Léo Marjane - Sérénade au vent du soir (English translation)

French

Sérénade au vent du soir

Du beau jour triste qui s'en va
La cloche au loin rythme le pas
Une feuille au vol incertain
Tourne et s'abat sur le chemin
 
Je chante au vent du soir ma sérénade
Au vent qui passera sur mon pays
Afin que mon désir vers toi s'évade
Plus fort que le sommeil et que l'oubli
 
Combien d'étés et de frimas
J'ai dû passer loin de tes bras
Peut-être qu'en ton cœur léger
Mon cœur n'est plus qu'un étranger !
 
Je chante au vent du soir ma sérénade
Au vent qui dansera sur ta maison ...
Parfois le souvenir en embuscade
Se rit du temps qui passe et des saisons !
 
Mais si tu ne l'écoutes pas,
D'un autre espoir, si ton cœur bat,
Que le vent t'emporte à jamais
Avec ma peine et mes regrets !
 
Je chante au vent du soir ma sérénade
Au vent je chante seule et sans bonheur
Si l'air en est léger comme une aubade,
Les mots sont faits de crainte et de rancoeur !
 
Demain, pour la plus belle des croisades
Demain, je partirai vers les beaux jours
Demain, j'irai chanter ma sérénade,
Tout bas entre les bras de mon amour !
Tout bas entre les bras de mon amour !
 
Submitted by Valeriu Raut on Mon, 16/04/2018 - 14:34
Submitter's comments:

Une chanson de 1944
Paroles : Louis Poterat
Musique : Francis Lopez

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English translation

Serenade into the evening breeze

In the distance, a bell tones with each step
of the beautiful and sad day that walks away.
In an hesitant flight, a leaf
whirls and drops down on the path.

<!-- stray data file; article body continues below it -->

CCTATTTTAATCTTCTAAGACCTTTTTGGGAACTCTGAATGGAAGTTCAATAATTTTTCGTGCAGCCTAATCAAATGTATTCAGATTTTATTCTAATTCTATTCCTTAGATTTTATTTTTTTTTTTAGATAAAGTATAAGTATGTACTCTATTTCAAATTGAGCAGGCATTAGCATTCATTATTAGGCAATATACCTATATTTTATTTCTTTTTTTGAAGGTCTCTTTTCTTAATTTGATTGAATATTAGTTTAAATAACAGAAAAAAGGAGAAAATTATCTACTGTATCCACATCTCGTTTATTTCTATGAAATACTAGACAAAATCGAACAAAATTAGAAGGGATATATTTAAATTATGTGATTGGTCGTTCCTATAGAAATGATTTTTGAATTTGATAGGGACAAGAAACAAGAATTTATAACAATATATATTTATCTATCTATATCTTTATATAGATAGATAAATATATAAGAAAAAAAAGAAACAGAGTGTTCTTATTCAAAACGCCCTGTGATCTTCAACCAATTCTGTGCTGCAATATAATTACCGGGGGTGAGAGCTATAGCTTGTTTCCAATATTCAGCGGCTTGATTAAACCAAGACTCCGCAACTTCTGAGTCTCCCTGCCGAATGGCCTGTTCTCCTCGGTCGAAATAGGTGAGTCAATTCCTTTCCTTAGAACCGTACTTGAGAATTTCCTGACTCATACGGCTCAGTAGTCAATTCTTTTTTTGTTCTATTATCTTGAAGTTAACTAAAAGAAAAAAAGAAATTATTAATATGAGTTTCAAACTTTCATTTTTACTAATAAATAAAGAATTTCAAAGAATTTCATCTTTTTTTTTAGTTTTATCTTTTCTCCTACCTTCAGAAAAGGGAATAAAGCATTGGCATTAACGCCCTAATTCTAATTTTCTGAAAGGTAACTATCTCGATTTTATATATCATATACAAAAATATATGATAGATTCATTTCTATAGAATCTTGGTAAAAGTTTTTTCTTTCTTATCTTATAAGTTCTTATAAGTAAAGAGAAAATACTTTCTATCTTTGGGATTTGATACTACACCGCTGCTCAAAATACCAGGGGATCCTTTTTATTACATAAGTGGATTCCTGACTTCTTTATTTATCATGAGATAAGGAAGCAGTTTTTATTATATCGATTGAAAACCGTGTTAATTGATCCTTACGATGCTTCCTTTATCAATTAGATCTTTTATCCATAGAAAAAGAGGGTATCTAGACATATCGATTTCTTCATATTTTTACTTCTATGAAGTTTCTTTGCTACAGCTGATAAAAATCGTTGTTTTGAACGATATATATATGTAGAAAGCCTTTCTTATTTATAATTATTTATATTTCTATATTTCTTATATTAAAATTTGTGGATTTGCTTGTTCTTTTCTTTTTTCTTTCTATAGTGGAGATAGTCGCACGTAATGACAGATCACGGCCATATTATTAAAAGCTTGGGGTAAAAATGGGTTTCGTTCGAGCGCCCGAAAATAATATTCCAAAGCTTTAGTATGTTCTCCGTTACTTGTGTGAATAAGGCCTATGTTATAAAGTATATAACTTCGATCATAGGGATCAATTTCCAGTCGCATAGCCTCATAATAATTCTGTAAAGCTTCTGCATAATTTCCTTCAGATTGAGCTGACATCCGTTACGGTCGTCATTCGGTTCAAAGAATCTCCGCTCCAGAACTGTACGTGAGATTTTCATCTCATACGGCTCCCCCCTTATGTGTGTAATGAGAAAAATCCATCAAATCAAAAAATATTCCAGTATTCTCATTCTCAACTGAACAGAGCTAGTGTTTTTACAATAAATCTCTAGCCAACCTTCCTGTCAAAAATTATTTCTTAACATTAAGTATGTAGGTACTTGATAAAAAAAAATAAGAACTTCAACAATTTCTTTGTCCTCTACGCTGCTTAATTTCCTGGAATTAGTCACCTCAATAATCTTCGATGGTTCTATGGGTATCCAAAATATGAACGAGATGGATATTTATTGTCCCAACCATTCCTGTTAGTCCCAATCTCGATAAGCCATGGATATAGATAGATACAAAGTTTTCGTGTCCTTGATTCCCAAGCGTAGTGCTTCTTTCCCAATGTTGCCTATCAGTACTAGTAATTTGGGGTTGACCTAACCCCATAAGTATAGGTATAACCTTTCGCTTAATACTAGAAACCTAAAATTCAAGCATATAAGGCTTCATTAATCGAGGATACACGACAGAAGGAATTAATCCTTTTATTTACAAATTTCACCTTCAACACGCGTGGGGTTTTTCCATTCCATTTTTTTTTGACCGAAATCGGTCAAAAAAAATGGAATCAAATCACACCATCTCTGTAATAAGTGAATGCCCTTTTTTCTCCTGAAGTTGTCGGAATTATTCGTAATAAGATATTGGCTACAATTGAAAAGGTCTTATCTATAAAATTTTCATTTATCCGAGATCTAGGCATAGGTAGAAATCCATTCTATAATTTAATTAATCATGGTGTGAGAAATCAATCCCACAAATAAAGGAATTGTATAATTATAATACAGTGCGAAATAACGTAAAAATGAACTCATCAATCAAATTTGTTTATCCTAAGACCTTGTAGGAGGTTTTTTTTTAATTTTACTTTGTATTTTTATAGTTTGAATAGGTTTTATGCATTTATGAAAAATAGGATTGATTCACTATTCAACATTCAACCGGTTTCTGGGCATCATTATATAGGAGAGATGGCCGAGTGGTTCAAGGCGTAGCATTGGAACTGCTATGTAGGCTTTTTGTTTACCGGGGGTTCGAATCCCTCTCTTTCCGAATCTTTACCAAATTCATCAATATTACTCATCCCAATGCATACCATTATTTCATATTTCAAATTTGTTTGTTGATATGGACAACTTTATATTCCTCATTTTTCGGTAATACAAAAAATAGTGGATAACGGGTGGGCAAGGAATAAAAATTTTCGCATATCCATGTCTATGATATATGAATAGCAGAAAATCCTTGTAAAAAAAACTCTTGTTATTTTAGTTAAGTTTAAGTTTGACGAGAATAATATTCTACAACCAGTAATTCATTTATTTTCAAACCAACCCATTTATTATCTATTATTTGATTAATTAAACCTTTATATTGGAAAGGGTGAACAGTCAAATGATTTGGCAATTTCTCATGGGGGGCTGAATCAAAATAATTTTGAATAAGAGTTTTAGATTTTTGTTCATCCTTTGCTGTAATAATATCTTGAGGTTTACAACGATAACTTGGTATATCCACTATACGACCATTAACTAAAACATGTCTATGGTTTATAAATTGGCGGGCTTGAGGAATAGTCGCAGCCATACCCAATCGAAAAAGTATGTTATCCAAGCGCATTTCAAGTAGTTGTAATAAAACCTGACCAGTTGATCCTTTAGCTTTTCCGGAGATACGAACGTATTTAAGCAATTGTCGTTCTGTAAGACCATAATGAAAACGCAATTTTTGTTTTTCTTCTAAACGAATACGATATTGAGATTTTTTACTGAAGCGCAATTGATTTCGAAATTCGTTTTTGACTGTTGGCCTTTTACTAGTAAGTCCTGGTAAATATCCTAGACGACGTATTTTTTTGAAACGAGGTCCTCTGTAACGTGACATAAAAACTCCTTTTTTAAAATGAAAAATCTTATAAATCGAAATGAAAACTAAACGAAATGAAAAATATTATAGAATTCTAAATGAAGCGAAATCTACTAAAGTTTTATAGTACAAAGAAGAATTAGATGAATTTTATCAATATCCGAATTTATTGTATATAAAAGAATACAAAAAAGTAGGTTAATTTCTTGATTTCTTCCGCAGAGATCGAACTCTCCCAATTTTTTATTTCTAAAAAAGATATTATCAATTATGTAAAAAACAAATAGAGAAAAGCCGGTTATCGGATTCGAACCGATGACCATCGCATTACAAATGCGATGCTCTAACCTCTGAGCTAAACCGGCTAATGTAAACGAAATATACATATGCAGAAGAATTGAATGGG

I sing my serenade into the evening breeze,
into the wind that will pass over my country
so that my desire escapes toward you,
stronger than sleep and oblivion.
 
How many summers and winters
had I to spend away from your arms!
Maybe, in your fickle heart, my heart
has become nothing but a stranger!
 
I sing my serenade into the evening breeze,
into the wind that will dance over your house...
Sometimes, a lurking memory is impervious
to the passing of time and seasons!
 
But if you don't listen to it,
if your heart beats with a different hope1
may the wind carry you away forever
along with my sorrow and regrets!
 
I sing my serenade into the evening breeze,
I sing alone and joyless into the wind.
Although its tune is light as a dawn ballad2
its lyrics are made of sorrow and resentment!
 
Tomorrow, I'll set off for the most beautiful crusade
Tomorrow, I'll set off toward bright days
Tomorrow, I'll go and sing my serenade
softly, in the arms of my love!
Softly, in the arms of my love!
 
  • 1. keeping the inversion like in French would make the line very confusing!
  • 2. that would rather be a dawn serenade, but repeating "serenade" would be awkward
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Submitted by petit élève on Tue, 17/04/2018 - 01:15
Added in reply to request by Valeriu Raut
Author's comments:

Typical of the 30's. That style ended with the war, I suppose people would associate it with too many unpleasant things. Only Piaf carried on with it, due to her unique talent.

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